“As a citizen, if I was stopped by an officer and was transporting, I would immediately notify that officer that I was transporting. You request an officer to access this interaction (Traffic Stop, Call for Service) within a few seconds and hoping there are no misunderstandings as to who is the law-abiding citizen or the criminal,” he said.
“Even though it’s not in the ‘Constitutional Wearing Act,’ I would strongly recommend training with firearms and immediately informing an officer if you are wearing if an interaction with law enforcement happens. Let’s hope for the best,” he said in a statement on Wednesday.
Brice Nihiser, public information officer for the Ohio Highway Patrol, said it would be on a case-by-case basis whether a soldier asks a motorist if they are armed. For example, if there is a suspicion that a person is armed, a soldier will ask the individual if they are armed.
“We enforce the laws that are on the books,” he said. “We are adapting to it and continuing to move forward.”
Nihiser said people will be able to conceal firearms in their vehicles.
“And we just want them to do it safely and legally,” he said.
The Ohio Legislation That Mike DeWine Supports
DeWine recently highlighted some bills he hopes will pass by the Ohio GOP state legislature dealing with school safety, according to the Columbus Dispatch, a sister newspaper to the News Journal.
One of them is House Bill 383, which would increase penalties for certain firearms offences. The governor said it would help reduce repeat violent offenders.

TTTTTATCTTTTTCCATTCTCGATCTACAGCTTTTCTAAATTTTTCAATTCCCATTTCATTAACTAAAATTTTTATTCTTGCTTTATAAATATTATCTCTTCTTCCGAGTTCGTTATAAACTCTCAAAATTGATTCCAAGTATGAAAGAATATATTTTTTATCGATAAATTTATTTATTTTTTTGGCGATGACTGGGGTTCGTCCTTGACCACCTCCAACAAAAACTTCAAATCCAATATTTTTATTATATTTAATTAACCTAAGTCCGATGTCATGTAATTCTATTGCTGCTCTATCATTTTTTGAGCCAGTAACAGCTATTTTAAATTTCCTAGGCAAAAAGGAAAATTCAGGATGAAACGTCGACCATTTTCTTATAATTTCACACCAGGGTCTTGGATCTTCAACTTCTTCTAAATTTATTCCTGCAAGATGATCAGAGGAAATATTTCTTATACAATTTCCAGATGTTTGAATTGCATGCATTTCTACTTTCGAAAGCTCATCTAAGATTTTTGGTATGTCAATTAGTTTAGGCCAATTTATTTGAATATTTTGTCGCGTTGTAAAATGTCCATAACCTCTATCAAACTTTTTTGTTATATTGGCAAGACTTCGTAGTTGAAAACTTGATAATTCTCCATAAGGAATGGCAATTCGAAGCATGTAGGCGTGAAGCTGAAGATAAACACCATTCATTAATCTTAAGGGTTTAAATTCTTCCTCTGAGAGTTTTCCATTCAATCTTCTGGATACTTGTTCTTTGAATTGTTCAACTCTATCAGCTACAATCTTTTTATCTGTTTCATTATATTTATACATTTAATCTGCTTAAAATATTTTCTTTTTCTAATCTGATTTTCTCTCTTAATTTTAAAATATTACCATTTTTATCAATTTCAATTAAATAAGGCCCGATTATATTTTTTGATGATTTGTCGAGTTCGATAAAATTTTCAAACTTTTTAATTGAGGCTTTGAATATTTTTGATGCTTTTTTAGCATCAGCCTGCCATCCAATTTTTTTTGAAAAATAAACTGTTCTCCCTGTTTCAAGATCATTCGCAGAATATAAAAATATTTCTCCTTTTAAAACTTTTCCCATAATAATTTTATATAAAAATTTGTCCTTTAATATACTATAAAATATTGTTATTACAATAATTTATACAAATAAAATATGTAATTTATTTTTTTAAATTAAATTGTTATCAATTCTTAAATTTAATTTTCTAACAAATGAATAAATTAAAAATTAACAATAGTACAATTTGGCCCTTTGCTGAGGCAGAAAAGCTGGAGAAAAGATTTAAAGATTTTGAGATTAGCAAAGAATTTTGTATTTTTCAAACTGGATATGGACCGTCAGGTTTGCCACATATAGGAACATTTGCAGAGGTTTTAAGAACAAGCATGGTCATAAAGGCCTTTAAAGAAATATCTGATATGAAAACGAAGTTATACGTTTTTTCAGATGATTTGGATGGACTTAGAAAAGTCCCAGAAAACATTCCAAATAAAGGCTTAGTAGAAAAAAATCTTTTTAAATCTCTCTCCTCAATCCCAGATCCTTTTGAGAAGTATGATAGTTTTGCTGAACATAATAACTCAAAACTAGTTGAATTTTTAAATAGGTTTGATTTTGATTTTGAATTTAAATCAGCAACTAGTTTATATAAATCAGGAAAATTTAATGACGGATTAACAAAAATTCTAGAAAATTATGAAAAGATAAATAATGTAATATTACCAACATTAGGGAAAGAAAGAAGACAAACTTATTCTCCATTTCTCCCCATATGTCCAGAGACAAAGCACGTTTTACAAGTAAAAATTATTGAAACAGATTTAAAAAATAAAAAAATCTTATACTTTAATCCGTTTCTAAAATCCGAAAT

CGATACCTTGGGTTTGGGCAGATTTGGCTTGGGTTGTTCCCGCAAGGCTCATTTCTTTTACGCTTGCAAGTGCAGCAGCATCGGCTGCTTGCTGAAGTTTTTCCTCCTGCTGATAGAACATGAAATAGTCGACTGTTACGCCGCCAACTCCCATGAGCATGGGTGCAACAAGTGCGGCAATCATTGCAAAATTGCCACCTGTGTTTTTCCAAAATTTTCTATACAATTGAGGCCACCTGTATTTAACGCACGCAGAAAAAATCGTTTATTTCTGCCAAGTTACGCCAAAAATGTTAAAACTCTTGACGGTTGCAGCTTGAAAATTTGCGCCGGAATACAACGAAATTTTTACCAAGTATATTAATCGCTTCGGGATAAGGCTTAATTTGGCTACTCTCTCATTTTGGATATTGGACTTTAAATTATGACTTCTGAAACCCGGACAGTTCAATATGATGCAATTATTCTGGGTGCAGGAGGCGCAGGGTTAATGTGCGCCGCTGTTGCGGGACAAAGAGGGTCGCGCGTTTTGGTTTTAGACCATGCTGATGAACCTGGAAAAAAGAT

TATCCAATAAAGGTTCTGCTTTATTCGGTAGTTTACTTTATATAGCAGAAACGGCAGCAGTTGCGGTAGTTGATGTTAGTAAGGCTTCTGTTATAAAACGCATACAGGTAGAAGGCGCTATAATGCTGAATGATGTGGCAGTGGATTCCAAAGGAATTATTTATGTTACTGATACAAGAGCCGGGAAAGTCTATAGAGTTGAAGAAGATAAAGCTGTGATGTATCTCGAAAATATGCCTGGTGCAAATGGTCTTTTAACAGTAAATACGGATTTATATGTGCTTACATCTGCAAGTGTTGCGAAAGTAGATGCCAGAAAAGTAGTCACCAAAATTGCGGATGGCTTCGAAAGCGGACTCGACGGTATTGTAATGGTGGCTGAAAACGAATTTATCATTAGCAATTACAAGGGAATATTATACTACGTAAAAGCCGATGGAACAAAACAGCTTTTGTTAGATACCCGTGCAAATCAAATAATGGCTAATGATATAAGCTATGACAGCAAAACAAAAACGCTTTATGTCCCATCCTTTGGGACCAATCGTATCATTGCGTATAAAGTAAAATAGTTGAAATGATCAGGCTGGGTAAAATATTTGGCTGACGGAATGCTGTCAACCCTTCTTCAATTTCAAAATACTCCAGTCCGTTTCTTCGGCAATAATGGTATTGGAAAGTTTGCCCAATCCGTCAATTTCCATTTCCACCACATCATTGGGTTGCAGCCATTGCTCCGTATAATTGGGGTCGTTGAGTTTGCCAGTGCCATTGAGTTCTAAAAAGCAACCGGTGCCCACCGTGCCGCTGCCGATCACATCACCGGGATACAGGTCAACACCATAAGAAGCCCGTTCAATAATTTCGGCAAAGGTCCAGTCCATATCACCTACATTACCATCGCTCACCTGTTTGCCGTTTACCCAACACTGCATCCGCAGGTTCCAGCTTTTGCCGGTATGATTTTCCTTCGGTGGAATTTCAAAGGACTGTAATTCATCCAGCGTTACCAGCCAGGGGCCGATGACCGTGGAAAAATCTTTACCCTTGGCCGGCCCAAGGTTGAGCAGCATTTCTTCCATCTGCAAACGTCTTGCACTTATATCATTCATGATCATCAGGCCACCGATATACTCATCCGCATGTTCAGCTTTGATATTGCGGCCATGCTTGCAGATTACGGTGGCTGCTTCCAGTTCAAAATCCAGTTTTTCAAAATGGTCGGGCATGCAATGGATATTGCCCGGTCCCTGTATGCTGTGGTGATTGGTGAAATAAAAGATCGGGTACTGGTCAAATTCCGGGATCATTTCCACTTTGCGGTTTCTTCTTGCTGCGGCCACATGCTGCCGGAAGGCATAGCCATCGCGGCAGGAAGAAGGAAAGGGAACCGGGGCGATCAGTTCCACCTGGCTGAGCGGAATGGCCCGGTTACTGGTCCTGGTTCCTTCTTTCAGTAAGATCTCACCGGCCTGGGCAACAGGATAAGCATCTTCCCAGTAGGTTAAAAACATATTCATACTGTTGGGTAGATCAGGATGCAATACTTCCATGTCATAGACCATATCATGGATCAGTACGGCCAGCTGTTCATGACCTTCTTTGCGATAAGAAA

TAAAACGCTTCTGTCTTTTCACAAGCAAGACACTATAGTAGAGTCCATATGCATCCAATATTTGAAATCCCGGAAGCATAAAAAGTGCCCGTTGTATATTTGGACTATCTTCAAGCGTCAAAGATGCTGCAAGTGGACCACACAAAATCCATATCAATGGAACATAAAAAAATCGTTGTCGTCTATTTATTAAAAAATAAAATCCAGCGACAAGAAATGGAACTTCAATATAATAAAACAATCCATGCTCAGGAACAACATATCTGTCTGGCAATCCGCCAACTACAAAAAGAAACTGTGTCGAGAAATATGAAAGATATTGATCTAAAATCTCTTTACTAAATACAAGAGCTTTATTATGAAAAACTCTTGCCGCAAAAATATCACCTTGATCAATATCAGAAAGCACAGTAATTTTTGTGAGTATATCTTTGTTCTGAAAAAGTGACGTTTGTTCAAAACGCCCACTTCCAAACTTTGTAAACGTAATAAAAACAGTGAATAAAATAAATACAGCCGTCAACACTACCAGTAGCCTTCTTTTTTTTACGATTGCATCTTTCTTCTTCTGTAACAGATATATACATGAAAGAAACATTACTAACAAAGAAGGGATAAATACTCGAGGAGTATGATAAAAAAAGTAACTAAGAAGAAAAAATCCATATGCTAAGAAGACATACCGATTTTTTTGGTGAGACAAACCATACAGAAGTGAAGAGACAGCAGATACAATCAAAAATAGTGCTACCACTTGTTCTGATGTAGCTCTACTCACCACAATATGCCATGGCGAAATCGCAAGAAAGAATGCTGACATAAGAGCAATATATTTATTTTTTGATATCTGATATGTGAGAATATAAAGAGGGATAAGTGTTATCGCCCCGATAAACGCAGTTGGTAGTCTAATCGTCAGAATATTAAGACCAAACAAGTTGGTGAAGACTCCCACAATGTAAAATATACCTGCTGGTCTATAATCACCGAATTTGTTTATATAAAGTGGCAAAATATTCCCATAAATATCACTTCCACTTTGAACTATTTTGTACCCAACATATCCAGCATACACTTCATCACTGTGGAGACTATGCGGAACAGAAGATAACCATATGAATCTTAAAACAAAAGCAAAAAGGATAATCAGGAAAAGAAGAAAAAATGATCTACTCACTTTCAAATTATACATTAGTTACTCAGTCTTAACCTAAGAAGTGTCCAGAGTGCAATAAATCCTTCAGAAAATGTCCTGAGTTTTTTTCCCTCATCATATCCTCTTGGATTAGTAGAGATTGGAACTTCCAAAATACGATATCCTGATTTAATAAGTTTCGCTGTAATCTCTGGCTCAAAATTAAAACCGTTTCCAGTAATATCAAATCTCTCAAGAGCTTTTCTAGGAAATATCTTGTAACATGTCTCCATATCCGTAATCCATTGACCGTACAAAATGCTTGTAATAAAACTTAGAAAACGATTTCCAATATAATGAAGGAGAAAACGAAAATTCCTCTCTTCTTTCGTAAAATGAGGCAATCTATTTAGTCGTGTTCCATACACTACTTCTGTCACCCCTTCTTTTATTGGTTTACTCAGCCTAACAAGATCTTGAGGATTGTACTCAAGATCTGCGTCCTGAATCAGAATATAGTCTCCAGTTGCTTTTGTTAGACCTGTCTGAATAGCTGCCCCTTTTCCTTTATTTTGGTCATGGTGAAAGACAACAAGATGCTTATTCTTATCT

DeWine wants legislation to arm school personnel subject to local control. Details of what training would be required are to be worked out, but could include trauma, first aid and de-escalation, he said.
DeWine also called on lawmakers to pass a requirement that outstanding warrants for serious offenses be reported to the national database for background checks. The DeWine administration has already been working on this, having placed 220,000 warrants in the national system this year, an increase from 18,000 warrants in 2019, The Dispatch reported earlier.
He also maintained his support for strengthening protection orders to keep guns away from people seen as a threat to others or themselves.
However, DeWine’s past efforts to push gun control measures have made little headway and have faced opposition from Republican lawmakers who control the Ohio House and Senate. DeWine said he remains optimistic this time around.
Calls to ‘do something’ after Texas school shooting
The Texas school shooting has reignited debates about gun control measures across the country. In Ohio, attention has refocused on DeWine’s response to the 2019 Dayton mass shooting. The night after the shooting, DeWine vowed to take action after a crowd chanted at him to “do something” after a gunman killed nine people in the Oregon District, the Columbus Dispatch reported.
DeWine had unveiled a series of proposals, such as a “pink slip” law allowing authorities to send certain people to a psychiatric hospital, where there is no legal access to firearms. He also wanted to increase sentences for certain gun crimes, according to The Dispatch.